Legislation approved by the Pennsylvania state Senate on Wednesday seeks to clear legal hurdles for police departments to expand their officers' use of body cameras, and it gives departments the discretion to refuse public requests for copies of audio or video recordings by officers.
The bill, which passed 47-1 after brief comments on the Senate floor, would add Pennsylvania to a growing list of states that are setting statewide policy over the collection of audio and video by officers, including from dashboard and body cameras.
Perhaps the most controversial aspect is the bill's exemption of recordings from requests under Pennsylvania's open-records law, although a court still could order the release of a police recording.
The bill also sets limits on requests. In particular, it provides a window of just 20 days after an incident to submit a request for a copy of an officer's audio or video recording.
It is grounds for a denial if a police department or prosecutor's office decides the recording could contain evidence in a criminal matter or the identity of a confidential informant or victim, and that it cannot safely protect that information by removing or obscuring it.
A similar bill died in the House last year after the Senate passed it in the legislative session's final days.
The sponsor, Judiciary Committee Chairman Stewart Greenleaf, R-Montgomery, said the measure would help promote transparency in incidents involving camera-wearing officers. Several Democrats who backed the measure for that reason also criticized some of its elements, and Senate Minority Leader Jay Costa, D-Allegheny, said he hoped the House would change the bill to make the recordings more publicly accessible.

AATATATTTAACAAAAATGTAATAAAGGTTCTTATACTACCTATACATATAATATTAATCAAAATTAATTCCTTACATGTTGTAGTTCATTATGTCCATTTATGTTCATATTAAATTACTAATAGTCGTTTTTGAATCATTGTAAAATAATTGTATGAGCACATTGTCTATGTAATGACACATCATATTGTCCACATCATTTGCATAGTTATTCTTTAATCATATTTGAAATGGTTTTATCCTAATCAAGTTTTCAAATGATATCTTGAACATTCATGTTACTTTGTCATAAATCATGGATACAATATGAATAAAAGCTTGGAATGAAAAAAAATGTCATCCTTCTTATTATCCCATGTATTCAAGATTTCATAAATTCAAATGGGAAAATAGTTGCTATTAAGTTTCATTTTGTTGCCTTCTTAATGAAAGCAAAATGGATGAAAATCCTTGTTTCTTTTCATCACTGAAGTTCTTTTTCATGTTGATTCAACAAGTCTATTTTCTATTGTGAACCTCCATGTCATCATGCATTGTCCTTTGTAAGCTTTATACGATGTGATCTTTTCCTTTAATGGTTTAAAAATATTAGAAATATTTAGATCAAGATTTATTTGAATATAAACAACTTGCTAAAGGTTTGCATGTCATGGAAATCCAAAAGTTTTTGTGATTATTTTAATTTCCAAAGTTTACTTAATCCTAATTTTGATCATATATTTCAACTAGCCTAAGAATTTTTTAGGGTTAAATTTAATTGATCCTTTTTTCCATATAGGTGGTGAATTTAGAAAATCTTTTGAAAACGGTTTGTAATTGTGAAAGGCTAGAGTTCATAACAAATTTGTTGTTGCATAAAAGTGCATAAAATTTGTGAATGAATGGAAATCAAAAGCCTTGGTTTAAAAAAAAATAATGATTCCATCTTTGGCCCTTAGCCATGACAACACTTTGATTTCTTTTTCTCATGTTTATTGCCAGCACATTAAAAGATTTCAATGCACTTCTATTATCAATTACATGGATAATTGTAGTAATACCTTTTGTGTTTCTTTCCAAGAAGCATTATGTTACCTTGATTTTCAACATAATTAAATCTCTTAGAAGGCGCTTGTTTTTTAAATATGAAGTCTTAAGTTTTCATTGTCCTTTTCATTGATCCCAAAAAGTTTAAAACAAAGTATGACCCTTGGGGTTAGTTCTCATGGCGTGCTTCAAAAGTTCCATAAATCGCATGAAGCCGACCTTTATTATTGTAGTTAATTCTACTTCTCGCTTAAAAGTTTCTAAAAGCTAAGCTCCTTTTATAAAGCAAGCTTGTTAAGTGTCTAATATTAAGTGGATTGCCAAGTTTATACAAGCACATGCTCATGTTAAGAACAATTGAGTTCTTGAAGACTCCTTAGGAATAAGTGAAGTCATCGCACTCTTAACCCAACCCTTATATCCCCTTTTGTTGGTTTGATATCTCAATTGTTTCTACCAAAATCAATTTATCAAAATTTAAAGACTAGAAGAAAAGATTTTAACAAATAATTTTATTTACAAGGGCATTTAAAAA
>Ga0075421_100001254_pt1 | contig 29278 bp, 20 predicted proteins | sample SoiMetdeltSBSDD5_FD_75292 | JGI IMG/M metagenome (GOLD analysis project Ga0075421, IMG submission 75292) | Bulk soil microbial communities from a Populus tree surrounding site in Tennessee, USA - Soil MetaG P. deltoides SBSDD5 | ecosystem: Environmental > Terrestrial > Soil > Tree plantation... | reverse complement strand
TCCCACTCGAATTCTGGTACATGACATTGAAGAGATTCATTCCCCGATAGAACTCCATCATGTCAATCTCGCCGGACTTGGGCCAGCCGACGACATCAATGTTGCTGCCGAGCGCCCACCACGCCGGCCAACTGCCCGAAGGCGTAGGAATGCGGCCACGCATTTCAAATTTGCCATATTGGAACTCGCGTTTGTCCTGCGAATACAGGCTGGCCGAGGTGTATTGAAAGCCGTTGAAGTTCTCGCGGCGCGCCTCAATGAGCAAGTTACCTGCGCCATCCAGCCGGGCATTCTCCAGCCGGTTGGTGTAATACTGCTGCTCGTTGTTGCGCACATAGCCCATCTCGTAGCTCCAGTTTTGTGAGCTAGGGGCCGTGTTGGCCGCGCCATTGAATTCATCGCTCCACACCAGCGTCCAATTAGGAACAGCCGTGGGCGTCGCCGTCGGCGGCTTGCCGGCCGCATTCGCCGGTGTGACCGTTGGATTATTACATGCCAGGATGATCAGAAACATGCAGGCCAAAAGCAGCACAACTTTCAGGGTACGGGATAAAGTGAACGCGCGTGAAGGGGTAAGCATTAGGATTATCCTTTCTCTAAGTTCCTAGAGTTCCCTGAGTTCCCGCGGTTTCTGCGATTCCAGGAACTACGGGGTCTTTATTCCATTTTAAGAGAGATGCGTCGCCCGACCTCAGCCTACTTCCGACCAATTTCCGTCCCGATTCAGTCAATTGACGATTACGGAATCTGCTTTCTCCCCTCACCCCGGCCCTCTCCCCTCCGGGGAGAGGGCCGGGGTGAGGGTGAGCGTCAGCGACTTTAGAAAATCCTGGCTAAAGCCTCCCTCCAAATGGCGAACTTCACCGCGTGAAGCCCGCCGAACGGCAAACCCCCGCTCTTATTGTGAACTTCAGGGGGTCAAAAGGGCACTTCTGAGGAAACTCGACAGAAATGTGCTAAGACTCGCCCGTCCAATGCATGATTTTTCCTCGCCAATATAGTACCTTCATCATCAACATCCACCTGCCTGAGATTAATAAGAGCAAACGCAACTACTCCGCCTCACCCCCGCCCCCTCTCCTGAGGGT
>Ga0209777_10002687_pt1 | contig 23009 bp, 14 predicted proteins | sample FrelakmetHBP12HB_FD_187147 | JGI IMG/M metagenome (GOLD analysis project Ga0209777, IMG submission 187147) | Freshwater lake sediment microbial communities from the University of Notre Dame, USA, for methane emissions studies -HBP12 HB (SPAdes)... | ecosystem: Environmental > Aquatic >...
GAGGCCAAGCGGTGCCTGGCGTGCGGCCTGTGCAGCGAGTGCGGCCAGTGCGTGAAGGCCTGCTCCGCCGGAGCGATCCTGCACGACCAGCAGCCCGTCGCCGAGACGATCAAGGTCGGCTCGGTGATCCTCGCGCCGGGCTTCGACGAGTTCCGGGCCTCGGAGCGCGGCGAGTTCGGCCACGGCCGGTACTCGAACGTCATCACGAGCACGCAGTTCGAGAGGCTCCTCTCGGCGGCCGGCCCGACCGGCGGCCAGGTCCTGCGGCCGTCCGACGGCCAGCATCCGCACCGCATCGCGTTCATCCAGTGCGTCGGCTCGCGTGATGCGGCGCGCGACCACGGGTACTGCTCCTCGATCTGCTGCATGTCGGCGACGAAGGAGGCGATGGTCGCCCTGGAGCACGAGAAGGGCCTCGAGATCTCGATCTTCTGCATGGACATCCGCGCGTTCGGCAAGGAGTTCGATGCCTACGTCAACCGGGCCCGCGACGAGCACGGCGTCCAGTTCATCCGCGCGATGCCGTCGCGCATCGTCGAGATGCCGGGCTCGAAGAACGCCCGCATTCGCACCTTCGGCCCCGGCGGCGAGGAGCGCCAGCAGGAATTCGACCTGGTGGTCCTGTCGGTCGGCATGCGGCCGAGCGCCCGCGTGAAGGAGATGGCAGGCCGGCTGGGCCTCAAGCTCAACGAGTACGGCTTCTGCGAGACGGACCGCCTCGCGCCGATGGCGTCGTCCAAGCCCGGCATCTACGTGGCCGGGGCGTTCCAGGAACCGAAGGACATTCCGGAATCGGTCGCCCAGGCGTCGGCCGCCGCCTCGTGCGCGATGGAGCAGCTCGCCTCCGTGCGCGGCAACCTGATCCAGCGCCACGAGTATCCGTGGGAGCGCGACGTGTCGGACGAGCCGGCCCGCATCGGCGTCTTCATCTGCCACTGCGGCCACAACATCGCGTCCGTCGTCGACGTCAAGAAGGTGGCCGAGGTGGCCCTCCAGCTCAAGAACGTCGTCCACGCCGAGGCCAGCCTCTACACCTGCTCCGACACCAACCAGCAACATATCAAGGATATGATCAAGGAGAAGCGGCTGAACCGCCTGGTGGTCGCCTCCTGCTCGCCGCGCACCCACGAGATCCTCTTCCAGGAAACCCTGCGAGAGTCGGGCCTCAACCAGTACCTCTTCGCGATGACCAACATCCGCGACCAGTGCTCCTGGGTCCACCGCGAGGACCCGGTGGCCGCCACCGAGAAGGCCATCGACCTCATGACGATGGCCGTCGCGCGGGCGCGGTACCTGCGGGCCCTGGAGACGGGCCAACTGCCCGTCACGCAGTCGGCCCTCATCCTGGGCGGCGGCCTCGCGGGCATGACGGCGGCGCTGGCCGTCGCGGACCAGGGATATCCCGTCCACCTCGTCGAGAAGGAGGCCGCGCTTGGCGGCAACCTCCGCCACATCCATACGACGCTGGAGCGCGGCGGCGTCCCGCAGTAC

The bill initially gave a window of 60 days for public requests, but senators changed it Tuesday to 20 days at the request of Gov. Tom Wolf's office and the Pennsylvania State Police, Greenleaf's office said.
Wolf's office said he supports the use of body cameras to "promote transparency and increase public safety," but he did not offer an endorsement.
"We will continue to monitor the bill as it moves through the legislative process," Wolf's office said in a brief statement.
It is supported by law enforcement organizations, including the Pennsylvania Chiefs of Police Association and the Pennsylvania District Attorneys Association. But it is opposed by the American Civil Liberties Union, which said the bill would make it nearly impossible for the public to obtain video.
The use of body cameras is limited in Pennsylvania, with law enforcement organizations unable to name more than a few departments that use them. The state police do not use body cameras, while departments in Pennsylvania's two largest cities, Philadelphia and Pittsburgh, use body cameras on a limited basis.
The bill aims to remove a couple legal hurdles that police departments have cited as potential problems.
It clarifies that officers can gather body camera footage inside a private residence while on duty, an effort to address concerns about violating the state's surveillance law, and it makes clear that uniformed officers can legally record any conversation while using a state police-approved device.
The bill does not address when a police camera must be turned on and how long data must be stored before it is erased, although it assigns the Pennsylvania State Police with writing guidelines for the storage of the recordings.